Spring crappies can make anybody a hero. But come summer, steadily locating slabs can be frustrating. Good news is it doesn’t have to be—if you devote just a bit of the preseason to formulating a game plan for summertime success.
When water temperatures soar, crappies often go deep, suspending in an abyss few anglers are good at fishing. Not all crappies go off the deep end, though. Some stay shallow, if they find areas with food, protection and shade.
Targeting these fish requires an understanding of their primary feeding patterns. What are they eating? When? Where? Answer these riddles and you’re on your way to shallow slabs all summer.
Where threadfin shad abound, crappies weighing 11/2 pounds and up cruise near shad schools more often than they visit brush piles and other thick cover. Unlike small crappies, which find a safe haven from predators in the maze of branches, jumbo crappies have much less to fear.
As they shadow shad, large crappies often move shallow near secondary creek channels, flooded roads, points and riprap banks. Early and late, watch for them surfacing to feed on threadfins in protected bays. Look for rough patches on a smooth surface, as well as shad jumping to escape the jaws of death.
Use a trolling motor or paddle to approach the school, then make long casts with a 10-foot crappie pole rigged with an ultra-light spinning reel and 4-pound mono, to avoid spooking the fish.
I fish shad-imitating presentations close to the surface, such as a Stanley WedgeTail Minnow on a 1/32-ounce jig head, or 3/16-ounce Booyah Pond Magic spinnerbait. Cast beyond the school and retrieve fast, right through the middle.
Shad and crappies often move deeper as the day progresses. To stay on ’em, watch your sonar for a compact band of pixels that betrays the bait. Crappies register as blips around and beneath. Note the depth and lower jigs to the strike zone.
One of my favorite setups is a pair of 2-inch Yum Wooly Beavertails on 1/8-ounce Crappie Pro jig heads. Use your favorite color combinations, tying one on your line’s end, and rigging the other 18 inches above on a tight dropper loop.
Lower jigs to the depth of the fish and maintain a boat speed that keeps the line perpendicular to the surface. Lift and drop the jigs as you follow the shad, and feel for any “heaviness” on the line that indicates a strike.
Weedbeds can also provide outstanding shallow summer crappie action. Minnows and their fry swarm in these environs, and crappies follow—hiding in the weeds to ambush bait, or cruising the edges in search of prey.
The Charlie Brewer Weedless Crappie Slider jig head was tailor-made for weeds. When properly rigged with the hookpoint buried in the grub, it does exactly what Charlie Brewer intended it to do; it eliminates the aggravation of constant hang-ups in dense cover. Lindy’s Veg-E-Jig, tipped with a Muchies tail, is another weed warrior.
You can cast into pockets or along an edge, and slowly retrieve the lure across the bottom. This works, but I like to rig my jig under a slip float so it runs over the tops of the weeds, at mid-depths or along dark edges near bottom. I use a jerk-stop retrieve, pulling with a hard tug so the jig rises toward the surface, then stopping long enough to let it sink perpendicular to the surface.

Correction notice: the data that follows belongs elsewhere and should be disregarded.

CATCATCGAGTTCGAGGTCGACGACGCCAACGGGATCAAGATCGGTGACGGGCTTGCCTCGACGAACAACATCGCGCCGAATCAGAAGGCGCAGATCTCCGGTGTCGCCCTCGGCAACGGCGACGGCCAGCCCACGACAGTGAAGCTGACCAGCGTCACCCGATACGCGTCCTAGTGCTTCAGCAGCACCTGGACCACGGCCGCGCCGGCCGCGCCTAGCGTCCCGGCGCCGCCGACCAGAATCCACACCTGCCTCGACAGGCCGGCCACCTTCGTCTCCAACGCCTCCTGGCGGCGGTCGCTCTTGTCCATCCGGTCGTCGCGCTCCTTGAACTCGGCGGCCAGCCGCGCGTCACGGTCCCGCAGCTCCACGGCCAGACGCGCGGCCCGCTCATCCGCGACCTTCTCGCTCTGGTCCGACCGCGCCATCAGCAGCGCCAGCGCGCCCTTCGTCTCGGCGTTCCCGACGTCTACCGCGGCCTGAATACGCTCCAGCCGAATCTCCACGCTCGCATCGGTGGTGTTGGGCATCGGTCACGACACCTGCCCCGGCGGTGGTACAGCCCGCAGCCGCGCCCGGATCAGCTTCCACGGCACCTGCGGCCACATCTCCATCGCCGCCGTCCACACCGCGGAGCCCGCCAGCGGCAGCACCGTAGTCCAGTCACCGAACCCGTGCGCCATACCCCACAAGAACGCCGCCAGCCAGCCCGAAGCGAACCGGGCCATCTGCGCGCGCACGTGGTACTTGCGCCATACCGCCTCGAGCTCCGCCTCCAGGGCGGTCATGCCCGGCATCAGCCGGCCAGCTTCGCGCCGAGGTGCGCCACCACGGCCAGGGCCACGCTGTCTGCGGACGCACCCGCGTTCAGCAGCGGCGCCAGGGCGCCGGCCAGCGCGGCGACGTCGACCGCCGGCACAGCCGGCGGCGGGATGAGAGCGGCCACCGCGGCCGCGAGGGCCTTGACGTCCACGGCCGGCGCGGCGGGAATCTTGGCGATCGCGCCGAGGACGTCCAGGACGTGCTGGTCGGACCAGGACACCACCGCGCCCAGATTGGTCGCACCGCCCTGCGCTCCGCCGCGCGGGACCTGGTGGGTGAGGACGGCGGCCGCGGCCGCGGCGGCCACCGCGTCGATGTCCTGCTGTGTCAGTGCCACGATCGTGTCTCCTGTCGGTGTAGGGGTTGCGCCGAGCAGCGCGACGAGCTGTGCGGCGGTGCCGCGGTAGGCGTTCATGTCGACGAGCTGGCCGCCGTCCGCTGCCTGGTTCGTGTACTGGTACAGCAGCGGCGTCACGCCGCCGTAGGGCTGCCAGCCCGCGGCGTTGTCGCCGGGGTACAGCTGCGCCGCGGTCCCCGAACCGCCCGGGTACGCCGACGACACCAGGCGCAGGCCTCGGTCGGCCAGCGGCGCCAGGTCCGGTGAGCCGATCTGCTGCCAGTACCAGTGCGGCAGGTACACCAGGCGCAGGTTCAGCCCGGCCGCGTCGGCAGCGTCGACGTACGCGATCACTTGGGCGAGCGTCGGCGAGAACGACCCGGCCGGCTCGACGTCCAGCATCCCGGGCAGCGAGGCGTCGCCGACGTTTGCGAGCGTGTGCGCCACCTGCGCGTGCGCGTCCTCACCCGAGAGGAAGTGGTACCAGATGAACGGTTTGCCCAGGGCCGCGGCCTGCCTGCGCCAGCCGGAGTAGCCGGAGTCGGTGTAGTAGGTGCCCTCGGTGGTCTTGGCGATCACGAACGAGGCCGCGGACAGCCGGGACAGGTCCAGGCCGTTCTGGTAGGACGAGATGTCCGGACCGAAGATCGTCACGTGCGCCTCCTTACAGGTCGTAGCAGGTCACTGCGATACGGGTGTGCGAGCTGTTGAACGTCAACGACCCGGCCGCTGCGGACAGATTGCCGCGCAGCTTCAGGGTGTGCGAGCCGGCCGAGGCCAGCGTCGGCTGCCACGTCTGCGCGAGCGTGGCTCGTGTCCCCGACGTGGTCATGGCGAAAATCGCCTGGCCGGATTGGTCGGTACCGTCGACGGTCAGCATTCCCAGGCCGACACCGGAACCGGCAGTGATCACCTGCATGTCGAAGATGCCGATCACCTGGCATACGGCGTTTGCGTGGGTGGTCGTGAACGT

Another way to slay crappies in salad is fish small cranks over the top. If the weeds rise near the surface, use a floating minnow imitation such as Mann’s Tiny 1-Minus and work it with a herky-jerky retrieve so it tickles the canopy. When two or more feet of water cover the greens, try a suspending crank like Rebel’s Suspending Ghost Minnow.
Boathouses and piers often attract summer crappies, but they’re not all created equal. The best are built on wood pilings in five to 15 feet of water near cover and structure, have been in the water several seasons and have decks close to the water’s surface.
Structures like this attract crappies because they provide shade throughout the day. The wood pilings provide security and harbor a smorgasbord of bugs that attract fatheads, shiners, silversides and other preferred crappie forage.
During the day, when crappies hide beneath piers and boathouses, try sling-shotting to get at them (see sidebar for how to do it). A 1/32-ounce jig is right for most situations, and you’re better off using solid-body jigs because they stay on better than tubes.
Nightfishing also produces around docks and boathouses. Put a floating or submersible crappie light in the water in a boat slip or beside a dock, and wait for baitfish to start circling the light. Then, drop a lively minnow, small jigging spoon or crappie jig through the baitfish and get ready for a wake-up call.
In the March issue, we covered another key summer crappie scenario—fishing the backs of tributary creeks (“Bass Pattern Crappies”). Don’t forget it. The best creeks have a steady flow of current and plenty of woody cover like fallen trees and sunken stumps. The flow attracts young-of-the-year sunfish, minnows and even shad, and crappies move in to feast.
Many of my go-to creek spots are too shallow for a boat. I fish from the bank whenever possible, or don waders and slip quietly around the cove, using a 12- to 16-foot pole to place a minnow or jig near likely cover.
Creek crappies often feed on juvenile sunfish, so it pays to try lures that mimic tiny bream in color or shape. Jigs with some combination of red, gold and green work especially well, as do small sunfish-imitating cranks and spinners with gold blades and bright bodies.
These are just a few of the many patterns you should know to catch shallow summer crappies. The key, no matter where you fish, is figuring out what’s on the crappies’ menu, then putting your own lures in the chow line. Do that and you’re on the way to beating the summertime blues.